Amazon is facing a potential class action lawsuit due to its recording policies with Alexa. According to a report in The Seattle Times, the lawsuit was filed in Seattle on behalf of a ten-year-old girl in Massachusetts, and alleges that the tech giant has been illegally recording the conversations of children without the consent of the children or their parents.
Unlike other virtual assistants (like Apple’s Siri), Alexa does not delete a user’s voice recordings after carrying out a request. Alexa instead makes a permanent recording of everything said after being woken up, including the voices of other people in the room. The lawsuit takes particular issue with that default setting, noting that the consent of all parties is required to make a recording in eight US states, including Massachusetts and Washington.
“At no point does Amazon warn unregistered users that it is creating persistent voice recordings of their Alexa interactions, let alone obtain their consent to do so,” says the lawsuit, which argues that Alexa’s terms of service do not extend to guests and children.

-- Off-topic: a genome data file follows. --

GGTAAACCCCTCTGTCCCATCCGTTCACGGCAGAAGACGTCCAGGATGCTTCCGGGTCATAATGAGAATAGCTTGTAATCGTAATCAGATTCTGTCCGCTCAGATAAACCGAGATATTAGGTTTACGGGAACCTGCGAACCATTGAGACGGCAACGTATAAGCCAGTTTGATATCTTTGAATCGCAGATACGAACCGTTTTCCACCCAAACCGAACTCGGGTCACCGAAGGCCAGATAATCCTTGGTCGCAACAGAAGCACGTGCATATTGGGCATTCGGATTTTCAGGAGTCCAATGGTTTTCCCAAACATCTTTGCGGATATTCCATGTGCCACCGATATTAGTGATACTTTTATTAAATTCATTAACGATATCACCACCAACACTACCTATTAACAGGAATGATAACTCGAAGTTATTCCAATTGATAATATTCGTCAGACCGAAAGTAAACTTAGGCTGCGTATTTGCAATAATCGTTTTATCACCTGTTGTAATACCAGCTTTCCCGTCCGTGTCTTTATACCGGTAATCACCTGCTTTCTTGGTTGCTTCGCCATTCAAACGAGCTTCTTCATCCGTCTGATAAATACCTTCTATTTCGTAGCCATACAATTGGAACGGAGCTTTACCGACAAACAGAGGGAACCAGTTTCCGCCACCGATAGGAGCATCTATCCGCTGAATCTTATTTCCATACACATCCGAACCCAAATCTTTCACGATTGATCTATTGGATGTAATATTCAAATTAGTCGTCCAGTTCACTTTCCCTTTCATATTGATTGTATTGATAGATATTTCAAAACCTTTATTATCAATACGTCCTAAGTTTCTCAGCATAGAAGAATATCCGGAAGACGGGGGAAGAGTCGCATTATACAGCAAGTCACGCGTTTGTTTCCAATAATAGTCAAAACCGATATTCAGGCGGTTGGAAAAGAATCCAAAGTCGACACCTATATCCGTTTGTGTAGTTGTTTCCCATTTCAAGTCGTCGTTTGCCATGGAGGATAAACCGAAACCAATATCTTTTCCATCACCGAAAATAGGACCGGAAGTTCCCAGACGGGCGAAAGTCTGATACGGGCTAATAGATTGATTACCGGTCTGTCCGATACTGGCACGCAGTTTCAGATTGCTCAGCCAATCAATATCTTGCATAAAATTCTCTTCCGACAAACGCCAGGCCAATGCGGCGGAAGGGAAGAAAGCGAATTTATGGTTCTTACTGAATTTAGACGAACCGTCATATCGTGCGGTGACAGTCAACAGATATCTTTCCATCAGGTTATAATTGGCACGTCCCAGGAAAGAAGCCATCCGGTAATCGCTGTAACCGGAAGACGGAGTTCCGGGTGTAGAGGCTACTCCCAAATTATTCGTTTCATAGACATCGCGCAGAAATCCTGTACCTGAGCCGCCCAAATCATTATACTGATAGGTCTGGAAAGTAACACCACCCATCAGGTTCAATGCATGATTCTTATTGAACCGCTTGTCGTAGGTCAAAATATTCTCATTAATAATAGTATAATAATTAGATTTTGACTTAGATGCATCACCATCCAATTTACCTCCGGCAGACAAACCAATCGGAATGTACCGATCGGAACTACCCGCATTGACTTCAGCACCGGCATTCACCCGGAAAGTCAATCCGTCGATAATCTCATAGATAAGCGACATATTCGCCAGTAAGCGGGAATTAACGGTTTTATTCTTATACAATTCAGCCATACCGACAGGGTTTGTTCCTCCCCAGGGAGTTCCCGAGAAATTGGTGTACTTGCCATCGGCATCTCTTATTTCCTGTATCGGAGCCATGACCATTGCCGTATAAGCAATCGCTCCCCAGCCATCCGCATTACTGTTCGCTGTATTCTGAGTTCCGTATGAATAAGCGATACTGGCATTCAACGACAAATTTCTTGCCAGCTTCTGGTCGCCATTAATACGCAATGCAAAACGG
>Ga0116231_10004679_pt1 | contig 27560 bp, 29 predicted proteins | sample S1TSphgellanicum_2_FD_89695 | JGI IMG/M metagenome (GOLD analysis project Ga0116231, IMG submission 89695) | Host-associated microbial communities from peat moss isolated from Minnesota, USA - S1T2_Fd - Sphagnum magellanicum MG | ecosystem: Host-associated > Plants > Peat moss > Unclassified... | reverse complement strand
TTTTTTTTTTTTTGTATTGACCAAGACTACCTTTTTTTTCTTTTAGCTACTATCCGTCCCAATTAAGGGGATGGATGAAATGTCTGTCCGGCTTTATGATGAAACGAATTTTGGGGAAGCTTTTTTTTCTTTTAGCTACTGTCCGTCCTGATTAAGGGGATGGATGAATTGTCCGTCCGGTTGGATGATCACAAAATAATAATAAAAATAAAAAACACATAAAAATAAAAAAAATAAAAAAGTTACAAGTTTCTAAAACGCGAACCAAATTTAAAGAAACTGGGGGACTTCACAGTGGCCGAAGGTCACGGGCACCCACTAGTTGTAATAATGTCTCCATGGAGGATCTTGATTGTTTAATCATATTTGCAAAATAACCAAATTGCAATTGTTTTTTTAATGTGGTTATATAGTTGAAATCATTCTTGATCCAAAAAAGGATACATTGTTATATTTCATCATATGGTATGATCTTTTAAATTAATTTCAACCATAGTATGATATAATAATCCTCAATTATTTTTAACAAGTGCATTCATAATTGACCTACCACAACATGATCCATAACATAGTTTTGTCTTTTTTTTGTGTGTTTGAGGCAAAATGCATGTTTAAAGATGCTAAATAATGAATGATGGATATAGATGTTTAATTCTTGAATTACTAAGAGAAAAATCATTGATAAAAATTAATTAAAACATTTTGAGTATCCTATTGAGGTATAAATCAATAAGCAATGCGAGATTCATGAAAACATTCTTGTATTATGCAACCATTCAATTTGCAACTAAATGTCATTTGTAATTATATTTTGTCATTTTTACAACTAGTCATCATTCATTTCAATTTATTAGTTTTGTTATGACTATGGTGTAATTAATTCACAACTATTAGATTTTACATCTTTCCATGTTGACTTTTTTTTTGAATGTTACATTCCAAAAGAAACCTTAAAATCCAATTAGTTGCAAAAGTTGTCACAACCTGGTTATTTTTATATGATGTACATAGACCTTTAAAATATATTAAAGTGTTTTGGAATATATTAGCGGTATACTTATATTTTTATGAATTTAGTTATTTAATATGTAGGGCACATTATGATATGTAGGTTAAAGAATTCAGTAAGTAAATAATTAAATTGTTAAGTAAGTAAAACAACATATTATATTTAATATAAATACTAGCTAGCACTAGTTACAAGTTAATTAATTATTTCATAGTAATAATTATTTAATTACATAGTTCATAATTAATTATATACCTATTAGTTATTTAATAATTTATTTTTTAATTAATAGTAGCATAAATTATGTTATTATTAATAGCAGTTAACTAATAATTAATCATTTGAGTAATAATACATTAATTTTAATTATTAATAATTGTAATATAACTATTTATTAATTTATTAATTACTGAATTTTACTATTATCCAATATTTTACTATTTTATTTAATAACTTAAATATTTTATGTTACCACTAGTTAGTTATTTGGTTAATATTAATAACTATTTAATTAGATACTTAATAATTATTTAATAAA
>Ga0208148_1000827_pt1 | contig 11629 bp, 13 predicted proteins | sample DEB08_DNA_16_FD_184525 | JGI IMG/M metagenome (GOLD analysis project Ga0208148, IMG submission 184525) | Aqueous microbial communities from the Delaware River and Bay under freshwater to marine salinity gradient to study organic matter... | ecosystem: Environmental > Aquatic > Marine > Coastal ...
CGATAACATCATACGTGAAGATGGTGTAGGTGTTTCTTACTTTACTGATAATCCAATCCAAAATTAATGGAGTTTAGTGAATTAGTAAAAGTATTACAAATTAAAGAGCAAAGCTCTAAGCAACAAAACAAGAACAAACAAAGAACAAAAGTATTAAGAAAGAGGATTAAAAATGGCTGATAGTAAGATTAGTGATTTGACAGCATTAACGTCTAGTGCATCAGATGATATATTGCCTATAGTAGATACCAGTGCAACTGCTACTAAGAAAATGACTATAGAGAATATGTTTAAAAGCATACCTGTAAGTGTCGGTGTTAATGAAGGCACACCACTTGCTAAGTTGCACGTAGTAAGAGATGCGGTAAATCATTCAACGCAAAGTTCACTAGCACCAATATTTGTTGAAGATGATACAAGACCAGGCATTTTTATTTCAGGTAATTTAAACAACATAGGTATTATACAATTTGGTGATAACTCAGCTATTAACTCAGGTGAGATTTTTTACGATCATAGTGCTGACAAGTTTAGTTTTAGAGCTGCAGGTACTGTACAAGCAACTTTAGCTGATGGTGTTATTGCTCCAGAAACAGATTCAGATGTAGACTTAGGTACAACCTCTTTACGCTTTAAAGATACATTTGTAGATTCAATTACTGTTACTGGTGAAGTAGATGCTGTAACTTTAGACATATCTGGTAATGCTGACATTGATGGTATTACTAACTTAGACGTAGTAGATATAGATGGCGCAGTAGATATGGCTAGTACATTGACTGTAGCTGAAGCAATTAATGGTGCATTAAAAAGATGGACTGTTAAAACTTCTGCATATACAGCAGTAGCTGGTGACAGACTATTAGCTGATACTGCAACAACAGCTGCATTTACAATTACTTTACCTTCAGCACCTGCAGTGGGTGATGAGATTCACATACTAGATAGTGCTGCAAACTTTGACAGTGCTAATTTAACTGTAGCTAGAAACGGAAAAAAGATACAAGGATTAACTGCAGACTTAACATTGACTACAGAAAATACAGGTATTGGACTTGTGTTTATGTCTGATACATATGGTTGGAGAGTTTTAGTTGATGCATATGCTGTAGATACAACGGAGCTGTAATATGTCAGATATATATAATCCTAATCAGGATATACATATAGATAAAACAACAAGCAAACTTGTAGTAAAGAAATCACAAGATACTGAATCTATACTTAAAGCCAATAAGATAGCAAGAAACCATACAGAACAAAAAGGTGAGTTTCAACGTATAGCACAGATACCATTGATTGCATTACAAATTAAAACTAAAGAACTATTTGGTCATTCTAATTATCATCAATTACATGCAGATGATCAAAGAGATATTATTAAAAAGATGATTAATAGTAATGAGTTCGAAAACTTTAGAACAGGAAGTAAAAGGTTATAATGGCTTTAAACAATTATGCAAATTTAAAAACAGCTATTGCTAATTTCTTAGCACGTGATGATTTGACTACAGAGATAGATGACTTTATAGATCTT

“I doubt you could even design terms of service that bind everyone in your household,” added Andrew Schapiro, one of the attorneys representing the plaintiffs. In addition to seeking class action status, the plaintiffs are asking the court to rule that Amazon violated state laws, and for Amazon to delete existing recordings while refraining from gathering more in the future.
Shortly before the lawsuit was filed, Amazon introduced new voice commands that make it easier for users to delete Alexa recordings. While it was previously possible to do so, the old system was onerous and poorly publicized.
Amazon requires parental approval for its kid-oriented FreeTime services, but does not make the same request for the primary Alexa platform. Amazon has admitted that it uses the recordings to improve its AI. The lawsuit goes a step further and argues that Amazon is creating profiles of children to generate data that it can exploit in other ways.
July 10, 2019 – by Eric Weiss